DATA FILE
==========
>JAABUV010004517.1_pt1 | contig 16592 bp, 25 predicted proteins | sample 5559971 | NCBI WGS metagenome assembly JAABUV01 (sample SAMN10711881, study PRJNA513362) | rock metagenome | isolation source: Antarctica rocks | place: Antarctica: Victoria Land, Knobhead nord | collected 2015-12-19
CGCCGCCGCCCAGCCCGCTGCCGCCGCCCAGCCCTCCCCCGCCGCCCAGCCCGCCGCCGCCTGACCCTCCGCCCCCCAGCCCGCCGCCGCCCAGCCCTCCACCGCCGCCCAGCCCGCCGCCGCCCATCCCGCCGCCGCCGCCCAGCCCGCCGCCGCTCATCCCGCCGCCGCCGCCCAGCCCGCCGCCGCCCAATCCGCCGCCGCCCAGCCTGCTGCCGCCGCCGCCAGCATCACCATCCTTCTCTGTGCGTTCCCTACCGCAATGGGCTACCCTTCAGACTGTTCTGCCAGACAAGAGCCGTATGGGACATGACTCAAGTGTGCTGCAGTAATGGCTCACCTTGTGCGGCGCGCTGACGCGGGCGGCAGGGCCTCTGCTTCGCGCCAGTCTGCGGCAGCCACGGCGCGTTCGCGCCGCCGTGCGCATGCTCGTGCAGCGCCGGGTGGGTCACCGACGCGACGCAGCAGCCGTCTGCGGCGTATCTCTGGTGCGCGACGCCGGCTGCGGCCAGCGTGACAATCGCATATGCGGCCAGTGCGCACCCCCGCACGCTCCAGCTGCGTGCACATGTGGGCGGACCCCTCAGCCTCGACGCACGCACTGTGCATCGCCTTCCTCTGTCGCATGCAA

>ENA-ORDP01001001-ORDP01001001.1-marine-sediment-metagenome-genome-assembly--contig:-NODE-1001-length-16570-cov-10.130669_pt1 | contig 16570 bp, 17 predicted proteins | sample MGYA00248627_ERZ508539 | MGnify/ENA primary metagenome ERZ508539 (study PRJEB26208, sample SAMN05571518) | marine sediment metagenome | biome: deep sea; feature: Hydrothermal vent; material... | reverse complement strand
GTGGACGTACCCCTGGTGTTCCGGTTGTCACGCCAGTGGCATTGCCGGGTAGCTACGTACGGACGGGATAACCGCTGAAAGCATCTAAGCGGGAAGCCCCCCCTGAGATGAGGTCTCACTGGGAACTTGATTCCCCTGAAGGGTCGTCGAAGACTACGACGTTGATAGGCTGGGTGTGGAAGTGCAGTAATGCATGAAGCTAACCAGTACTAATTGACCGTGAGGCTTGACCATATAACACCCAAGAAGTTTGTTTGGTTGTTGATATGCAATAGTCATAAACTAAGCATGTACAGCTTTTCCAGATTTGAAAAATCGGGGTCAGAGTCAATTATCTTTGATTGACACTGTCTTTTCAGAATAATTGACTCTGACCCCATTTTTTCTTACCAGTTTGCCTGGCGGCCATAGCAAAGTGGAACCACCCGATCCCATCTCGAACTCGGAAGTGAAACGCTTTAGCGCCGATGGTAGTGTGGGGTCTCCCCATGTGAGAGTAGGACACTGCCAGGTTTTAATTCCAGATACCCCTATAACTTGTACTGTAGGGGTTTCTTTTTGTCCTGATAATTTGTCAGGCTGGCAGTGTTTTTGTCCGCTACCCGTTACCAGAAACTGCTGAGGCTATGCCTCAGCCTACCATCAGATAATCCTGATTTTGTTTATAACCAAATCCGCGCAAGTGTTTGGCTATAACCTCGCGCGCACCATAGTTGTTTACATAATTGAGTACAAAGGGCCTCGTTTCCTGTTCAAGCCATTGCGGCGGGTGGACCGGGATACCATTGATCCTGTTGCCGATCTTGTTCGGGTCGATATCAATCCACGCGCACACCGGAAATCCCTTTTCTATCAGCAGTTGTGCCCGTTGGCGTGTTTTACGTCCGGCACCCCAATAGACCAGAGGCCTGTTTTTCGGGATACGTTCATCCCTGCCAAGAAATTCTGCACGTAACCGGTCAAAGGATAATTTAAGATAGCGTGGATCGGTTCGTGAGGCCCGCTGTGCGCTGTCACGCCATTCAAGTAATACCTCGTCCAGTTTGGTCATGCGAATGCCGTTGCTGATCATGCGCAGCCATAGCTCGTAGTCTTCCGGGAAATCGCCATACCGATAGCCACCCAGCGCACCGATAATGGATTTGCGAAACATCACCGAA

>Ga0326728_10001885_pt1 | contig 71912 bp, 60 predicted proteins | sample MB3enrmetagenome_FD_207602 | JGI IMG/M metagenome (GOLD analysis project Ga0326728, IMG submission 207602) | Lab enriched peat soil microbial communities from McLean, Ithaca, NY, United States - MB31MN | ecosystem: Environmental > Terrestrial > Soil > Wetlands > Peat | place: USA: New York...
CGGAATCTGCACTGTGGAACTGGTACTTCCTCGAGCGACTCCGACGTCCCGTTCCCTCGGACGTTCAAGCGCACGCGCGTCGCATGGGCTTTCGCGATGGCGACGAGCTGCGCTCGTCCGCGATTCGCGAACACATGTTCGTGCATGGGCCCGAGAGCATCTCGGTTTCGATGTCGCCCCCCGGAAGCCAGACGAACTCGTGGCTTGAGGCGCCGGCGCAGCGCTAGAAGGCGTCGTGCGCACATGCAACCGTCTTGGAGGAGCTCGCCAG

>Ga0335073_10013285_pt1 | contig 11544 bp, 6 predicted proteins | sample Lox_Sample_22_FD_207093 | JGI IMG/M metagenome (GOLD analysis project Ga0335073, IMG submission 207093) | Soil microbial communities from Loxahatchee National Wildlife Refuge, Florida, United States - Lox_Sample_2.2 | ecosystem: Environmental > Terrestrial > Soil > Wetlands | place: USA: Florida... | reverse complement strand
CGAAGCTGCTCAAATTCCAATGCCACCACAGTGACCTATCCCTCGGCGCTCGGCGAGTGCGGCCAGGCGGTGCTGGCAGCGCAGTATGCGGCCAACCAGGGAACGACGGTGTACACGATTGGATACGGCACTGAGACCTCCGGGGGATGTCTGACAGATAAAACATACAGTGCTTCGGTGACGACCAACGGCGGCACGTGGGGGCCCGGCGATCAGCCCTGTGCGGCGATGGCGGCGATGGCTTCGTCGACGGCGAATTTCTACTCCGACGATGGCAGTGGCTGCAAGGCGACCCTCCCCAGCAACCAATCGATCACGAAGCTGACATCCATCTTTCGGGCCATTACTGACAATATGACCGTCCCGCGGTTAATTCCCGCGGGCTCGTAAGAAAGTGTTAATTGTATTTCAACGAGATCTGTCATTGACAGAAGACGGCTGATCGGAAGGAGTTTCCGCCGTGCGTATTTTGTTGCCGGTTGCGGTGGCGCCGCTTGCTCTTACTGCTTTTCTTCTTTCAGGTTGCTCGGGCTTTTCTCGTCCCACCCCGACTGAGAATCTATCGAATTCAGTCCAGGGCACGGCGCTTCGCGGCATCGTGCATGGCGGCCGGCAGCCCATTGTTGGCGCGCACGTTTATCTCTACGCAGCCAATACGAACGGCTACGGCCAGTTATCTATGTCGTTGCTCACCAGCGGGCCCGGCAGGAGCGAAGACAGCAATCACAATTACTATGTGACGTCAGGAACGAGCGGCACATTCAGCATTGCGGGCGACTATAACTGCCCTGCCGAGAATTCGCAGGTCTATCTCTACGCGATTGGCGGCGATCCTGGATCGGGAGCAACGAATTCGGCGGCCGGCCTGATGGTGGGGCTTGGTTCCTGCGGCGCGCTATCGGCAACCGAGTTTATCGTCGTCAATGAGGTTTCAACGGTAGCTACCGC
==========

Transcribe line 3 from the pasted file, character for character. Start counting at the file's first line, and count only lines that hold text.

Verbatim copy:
>ENA-ORDP01001001-ORDP01001001.1-marine-sediment-metagenome-genome-assembly--contig:-NODE-1001-length-16570-cov-10.130669_pt1 | contig 16570 bp, 17 predicted proteins | sample MGYA00248627_ERZ508539 | MGnify/ENA primary metagenome ERZ508539 (study PRJEB26208, sample SAMN05571518) | marine sediment metagenome | biome: deep sea; feature: Hydrothermal vent; material... | reverse complement strand